Juice Generation filed a service mark application for the following design mark for use in connection with juice bar services:

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GS Enterprises opposed registration of the Juice Generation trademark on the grounds of a likelihood of confusion with the following four registered service marks, all registered for restaurant services: 

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The Trademark Trial and Appeal Board (“TTAB”) held that the similarity of the marks, services, trade channels, buyers and purchasing conditions weighed in favor of finding likelihood of confusion between the marks and sustained the opposition.  Juice Generation appealed the decision to the Federal Circuit. 

When comparing the marks, the TTAB found the words “PEACE LOVE AND JUICE” to be the dominant feature in Juice Generation’s mark, rather than the design.  The TTAB also found that, of those words, “PEACE LOVE” were the most dominant. The TTAB then compared “PEACE LOVE” to “PEACE & LOVE,” which is the entirety of GS’s mark and, not surprisingly, found them to be nearly identical.  The TTAB discounted the evidence submitted by Juice Generation showing a number of third party marks containing “Peace” and “Love” to support its argument that that GS did not have a strong mark and was not entitled to a broad scope of protection.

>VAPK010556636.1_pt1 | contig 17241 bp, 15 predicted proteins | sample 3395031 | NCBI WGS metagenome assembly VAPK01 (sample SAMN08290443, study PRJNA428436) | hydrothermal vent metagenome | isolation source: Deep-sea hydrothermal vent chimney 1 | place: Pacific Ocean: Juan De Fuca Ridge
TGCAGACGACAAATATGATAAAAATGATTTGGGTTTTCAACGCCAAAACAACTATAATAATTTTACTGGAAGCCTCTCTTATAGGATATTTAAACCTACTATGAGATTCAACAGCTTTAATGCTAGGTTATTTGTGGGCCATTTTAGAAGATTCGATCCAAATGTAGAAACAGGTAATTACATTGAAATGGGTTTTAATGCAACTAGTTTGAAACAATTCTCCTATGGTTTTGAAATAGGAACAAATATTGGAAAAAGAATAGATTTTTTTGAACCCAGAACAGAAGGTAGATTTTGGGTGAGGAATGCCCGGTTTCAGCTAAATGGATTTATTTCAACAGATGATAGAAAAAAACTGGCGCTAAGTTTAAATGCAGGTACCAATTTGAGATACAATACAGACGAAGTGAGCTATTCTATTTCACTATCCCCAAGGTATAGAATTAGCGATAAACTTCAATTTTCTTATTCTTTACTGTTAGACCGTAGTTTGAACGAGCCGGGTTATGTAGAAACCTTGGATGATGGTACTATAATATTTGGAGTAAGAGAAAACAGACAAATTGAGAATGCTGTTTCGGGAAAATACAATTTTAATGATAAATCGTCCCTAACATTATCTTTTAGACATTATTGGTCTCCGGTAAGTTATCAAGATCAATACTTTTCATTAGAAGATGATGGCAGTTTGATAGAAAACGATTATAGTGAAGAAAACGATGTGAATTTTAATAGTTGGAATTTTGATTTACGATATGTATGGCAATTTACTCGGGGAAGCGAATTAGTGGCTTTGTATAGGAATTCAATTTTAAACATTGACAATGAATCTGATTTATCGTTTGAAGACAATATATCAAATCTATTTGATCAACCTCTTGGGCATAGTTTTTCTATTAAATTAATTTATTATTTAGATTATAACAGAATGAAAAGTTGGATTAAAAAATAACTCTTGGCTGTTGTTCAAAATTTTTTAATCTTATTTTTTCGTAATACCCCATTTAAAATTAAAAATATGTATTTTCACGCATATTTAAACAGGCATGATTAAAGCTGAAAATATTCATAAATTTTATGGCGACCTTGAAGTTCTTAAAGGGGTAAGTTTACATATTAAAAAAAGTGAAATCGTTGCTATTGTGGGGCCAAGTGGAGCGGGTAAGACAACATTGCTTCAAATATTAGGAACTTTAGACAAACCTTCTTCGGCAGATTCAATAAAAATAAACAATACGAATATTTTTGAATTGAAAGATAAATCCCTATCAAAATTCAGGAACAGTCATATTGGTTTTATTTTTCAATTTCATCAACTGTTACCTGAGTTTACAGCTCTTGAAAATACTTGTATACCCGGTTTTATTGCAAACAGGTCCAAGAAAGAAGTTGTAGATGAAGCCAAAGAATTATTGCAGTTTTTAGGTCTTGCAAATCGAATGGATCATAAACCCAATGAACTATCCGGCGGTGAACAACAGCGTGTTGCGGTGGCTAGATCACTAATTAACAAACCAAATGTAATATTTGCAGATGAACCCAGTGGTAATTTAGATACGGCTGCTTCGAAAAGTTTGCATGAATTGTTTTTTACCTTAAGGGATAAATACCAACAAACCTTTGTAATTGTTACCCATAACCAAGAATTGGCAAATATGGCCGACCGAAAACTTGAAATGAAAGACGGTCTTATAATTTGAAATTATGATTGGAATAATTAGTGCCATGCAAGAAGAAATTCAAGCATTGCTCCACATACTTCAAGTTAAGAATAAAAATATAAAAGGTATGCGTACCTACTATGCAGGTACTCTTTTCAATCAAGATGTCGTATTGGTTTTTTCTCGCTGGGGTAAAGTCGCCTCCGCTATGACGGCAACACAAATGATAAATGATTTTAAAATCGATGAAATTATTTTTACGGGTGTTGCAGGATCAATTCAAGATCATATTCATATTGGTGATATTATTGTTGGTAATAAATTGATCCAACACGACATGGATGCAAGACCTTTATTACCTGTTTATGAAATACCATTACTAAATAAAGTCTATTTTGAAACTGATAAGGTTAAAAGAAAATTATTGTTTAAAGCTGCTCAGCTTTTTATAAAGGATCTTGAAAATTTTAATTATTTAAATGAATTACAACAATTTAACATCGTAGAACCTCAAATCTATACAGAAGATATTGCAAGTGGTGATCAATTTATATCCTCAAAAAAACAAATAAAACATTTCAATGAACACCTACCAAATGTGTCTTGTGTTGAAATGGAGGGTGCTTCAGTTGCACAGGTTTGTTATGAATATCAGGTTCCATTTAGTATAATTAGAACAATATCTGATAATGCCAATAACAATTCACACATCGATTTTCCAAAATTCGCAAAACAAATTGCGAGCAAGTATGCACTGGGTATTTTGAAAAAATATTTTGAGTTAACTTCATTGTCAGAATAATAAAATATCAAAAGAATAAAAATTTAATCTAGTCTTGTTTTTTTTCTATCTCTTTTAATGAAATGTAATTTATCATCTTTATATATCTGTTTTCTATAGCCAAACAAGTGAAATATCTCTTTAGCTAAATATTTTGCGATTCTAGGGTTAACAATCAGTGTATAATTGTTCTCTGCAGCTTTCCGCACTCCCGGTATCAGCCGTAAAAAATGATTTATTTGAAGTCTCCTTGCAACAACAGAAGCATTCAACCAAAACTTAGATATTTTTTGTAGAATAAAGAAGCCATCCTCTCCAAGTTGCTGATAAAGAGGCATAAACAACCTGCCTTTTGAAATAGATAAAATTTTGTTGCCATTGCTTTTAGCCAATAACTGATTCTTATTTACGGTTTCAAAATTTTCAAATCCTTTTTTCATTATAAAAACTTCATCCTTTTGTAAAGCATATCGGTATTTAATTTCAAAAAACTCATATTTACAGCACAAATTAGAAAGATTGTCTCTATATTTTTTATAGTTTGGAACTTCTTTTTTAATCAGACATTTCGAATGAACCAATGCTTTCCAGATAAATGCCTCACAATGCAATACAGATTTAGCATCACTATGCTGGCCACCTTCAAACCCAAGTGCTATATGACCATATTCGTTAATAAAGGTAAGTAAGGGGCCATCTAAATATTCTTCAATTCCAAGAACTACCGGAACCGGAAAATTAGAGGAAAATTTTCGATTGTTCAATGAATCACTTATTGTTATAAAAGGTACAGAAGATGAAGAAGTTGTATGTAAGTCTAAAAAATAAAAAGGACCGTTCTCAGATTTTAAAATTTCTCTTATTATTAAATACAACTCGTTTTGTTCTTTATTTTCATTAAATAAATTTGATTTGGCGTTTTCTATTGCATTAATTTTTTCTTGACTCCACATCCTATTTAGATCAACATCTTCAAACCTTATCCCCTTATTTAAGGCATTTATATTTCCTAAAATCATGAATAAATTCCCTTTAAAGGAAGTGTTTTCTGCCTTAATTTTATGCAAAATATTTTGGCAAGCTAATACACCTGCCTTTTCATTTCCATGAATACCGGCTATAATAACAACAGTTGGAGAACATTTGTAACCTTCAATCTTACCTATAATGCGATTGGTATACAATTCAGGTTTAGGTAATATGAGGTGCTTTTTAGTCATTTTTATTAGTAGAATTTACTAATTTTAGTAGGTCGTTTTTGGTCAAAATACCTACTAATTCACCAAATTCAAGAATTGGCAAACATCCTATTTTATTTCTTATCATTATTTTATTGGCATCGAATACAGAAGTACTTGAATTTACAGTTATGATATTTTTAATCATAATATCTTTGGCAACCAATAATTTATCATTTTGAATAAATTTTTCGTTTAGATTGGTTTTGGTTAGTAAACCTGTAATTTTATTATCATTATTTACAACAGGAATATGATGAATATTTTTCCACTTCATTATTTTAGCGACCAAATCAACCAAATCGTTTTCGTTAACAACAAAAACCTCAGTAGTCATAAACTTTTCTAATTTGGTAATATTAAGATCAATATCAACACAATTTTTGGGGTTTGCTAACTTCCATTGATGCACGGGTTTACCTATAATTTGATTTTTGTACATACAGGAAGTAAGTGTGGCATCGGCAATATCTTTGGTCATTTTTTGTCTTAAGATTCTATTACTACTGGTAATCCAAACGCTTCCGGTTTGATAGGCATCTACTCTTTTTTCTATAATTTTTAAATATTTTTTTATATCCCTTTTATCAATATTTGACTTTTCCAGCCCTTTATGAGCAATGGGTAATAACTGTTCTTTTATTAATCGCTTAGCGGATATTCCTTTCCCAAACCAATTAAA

The Federal Circuit concluded that the TTAB’s analysis inadequately considered the strength of GS Enterprise’s marks.  In particular, the court found that the TTAB improperly discounted the evidence of numerous third-party registrations and common law uses of marks containing “PEACE & LOVE,” as well as the suggestiveness or potential descriptiveness of the phrase “PEACE & LOVE.”  The Federal Circuit also found the TTAB erred in insisting on specifics as to the third–party use of those marks and in not considering the evidence that third-party use and registrations indicate the phrase is weak in the food service industry.

The Federal Circuit concluded that the TTAB improperly dissected the applicant’s mark by considering only the “PEACE LOVE” component of the mark, without considering the impact that the mark as a whole (i.e. PEACE LOVE AND JUICE and Design) would have on the meaning or connotation to the purchasing public.  Thus, it vacated the TTAB’s finding of a likelihood of confusion and remanded the issue back to the TTAB for further proceedings.

Juice Generation, Inc., v. GS Enterprises, LLC, case no. 14-1853 (Fed. Cir. July 20, 2015).